As they were giving it their all to get the bike back on solid ground, I did hear them mumble some stuff about how crazy you need to be to ride a “big” bike like this in these roads…:o)

After a lot of pulling, the bike finally was free and one of the guys showed me a way around the landslide… believe it or not, this was pure enduro, not really the stuff that you would do on a bike like mine… especially without knobby tires.

I had to go down a very narrow and steep trail leading down the slope toward the river, and ride back up after passing the slide… I guess this was how they did it on their horses… Yeah, Right :).  Did they ever see anyone do this on a motorcycle? No, of course not, but if I wanted to go on, that was the only way… I didn’t have knobby tires, so it would be very tricky… Long story short, I dropped the bike at least 4 times, I don’t want to remember – but I got down and back up the slope in one piece…

10 km further, the final blow… I came to a point where I had to cross a bridge over a small stream. the problem was, that due to the rains, the stream had very recently overflown its banks and the water had taken out most of the wooden bridge. Also, the banks on either side of the stream were transformed in knee deep mud, which made this a serious obstacle.

Before attempting the crossing, I walked over to the other side to check out the situation there.. The remains of the bridge seemed strong enough to carry the weight of the bike, but on the other side I had another 50m of knee-deep mud to cross.

My brain was telling me that I would never get through this mud with this bike and with these tires, but I was so close to the next town (Vila de Catucaba) and the only other option was, to turn back and face that land slide all over again… I decided to take my chances and face the mud…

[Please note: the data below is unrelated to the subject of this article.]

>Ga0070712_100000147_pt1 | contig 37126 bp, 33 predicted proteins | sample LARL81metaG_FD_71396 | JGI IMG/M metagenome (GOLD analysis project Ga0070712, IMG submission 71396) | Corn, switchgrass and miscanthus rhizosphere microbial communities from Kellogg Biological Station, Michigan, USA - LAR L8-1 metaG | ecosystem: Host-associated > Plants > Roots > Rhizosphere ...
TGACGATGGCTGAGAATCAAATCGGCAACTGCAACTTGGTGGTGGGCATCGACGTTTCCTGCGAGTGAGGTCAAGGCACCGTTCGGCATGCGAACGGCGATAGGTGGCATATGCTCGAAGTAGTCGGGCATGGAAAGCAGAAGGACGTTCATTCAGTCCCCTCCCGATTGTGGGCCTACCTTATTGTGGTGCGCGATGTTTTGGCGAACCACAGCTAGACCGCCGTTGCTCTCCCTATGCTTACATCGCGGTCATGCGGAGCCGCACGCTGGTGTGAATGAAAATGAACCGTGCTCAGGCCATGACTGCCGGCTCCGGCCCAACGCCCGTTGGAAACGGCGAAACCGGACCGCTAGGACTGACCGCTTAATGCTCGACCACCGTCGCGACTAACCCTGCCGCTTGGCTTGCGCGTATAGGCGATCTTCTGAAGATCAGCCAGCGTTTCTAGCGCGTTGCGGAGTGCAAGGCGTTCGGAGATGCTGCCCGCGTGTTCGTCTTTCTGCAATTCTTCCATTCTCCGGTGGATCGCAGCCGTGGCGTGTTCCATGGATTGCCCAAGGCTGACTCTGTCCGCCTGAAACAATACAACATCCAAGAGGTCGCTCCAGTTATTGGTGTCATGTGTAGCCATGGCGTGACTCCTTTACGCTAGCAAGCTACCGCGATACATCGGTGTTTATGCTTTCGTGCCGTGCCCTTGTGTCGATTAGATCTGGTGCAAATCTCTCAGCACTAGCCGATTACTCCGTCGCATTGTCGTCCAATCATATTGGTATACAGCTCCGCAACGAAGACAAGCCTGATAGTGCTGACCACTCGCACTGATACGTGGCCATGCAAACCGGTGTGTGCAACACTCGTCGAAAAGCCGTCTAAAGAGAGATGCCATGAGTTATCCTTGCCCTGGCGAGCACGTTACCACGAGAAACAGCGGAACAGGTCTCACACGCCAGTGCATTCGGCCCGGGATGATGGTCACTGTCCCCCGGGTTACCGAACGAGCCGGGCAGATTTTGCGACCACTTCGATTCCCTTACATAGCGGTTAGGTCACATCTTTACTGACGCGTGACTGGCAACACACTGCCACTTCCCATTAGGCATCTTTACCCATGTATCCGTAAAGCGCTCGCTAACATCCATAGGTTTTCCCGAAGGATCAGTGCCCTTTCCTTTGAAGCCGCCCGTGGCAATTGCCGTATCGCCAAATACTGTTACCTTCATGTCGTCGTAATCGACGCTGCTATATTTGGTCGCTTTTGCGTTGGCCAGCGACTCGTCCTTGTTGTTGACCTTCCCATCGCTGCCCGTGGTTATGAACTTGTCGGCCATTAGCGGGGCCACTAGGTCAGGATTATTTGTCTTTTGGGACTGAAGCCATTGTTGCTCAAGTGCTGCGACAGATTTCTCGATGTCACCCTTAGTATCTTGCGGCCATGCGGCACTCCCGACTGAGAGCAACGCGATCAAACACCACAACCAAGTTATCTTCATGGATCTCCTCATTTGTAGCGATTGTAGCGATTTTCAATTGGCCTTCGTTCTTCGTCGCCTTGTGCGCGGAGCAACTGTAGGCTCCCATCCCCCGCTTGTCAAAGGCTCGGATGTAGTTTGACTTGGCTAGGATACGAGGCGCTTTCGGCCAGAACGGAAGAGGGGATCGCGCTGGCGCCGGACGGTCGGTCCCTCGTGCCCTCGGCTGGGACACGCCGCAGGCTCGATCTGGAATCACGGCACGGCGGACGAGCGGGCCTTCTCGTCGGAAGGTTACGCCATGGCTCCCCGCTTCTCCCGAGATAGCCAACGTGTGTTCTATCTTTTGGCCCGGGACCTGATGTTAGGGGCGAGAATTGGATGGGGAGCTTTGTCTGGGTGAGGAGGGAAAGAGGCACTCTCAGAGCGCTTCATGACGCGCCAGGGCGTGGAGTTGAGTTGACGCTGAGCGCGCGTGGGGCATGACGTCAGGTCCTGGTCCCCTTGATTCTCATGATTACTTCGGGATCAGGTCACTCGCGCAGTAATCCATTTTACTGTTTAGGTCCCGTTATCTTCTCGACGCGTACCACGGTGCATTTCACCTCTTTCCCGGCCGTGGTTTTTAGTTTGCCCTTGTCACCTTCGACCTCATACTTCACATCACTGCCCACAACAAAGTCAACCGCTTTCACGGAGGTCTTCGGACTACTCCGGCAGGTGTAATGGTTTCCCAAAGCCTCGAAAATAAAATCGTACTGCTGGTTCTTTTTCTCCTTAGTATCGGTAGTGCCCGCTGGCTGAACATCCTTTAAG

It was hell. Well, crossing the remains of the bridge was actually quite easy (much to my surprise) but on the other side the mud was a lot deeper and as expected, the tires didn’t get any grip…

Pushing branches under the wheels allowed me to advance a ridiculous 30cm at a time and it would take me a few hours to cover the remaining 50m to the dry ground, but it was my only option, so I carried on.

After struggling like that for about 30 minutes (and believe me, this is hard labor in the hot Brazilian sun) my guardian angel (I wouldn’t know who else) sent me a guy on a horse passing by. He was so kind as to help me push the bike and that is probably why I didn’t have to spend the night there…

After all was said and done, my bike looked like this:

After getting out of the mud, I was kind of letting go of the idea to reach Ubatuba… I had seen enough mud and dirt roads for one day (almost 200kms) and was all covered in mud – as was the bike.

I had serious doubts that any pousada would even let me in, looking like this, so I decided to get on the first asphalt road and take the fast way back home. It was already getting close to 6pm so it would be getting dark soon. it was about 250kms to get home, and only 75 to Ubatuba, but I couldn’t care less about Ubatuba at that point… It wouldn’t go anywhere and I would try again some other time.

3,5 hours later, I arrived home, extremely tired, cold as hell, but glad that I made this trip… At least I knew that this was not the way to get to Ubatuba on a XT660R, well certainly not in the wet season it isn’t

This is the route I was planning to follow…

And this is what I really did

The map shows my route as I left from Volta Redonda, making my way to Bananal, Arapeí and São Jose do Barreira, where the real ride (dirt roads) started…

10 tips for independent travelers in Brazil

Here are 10 things to keep in mind when you are planning to take a road trip in Brazil.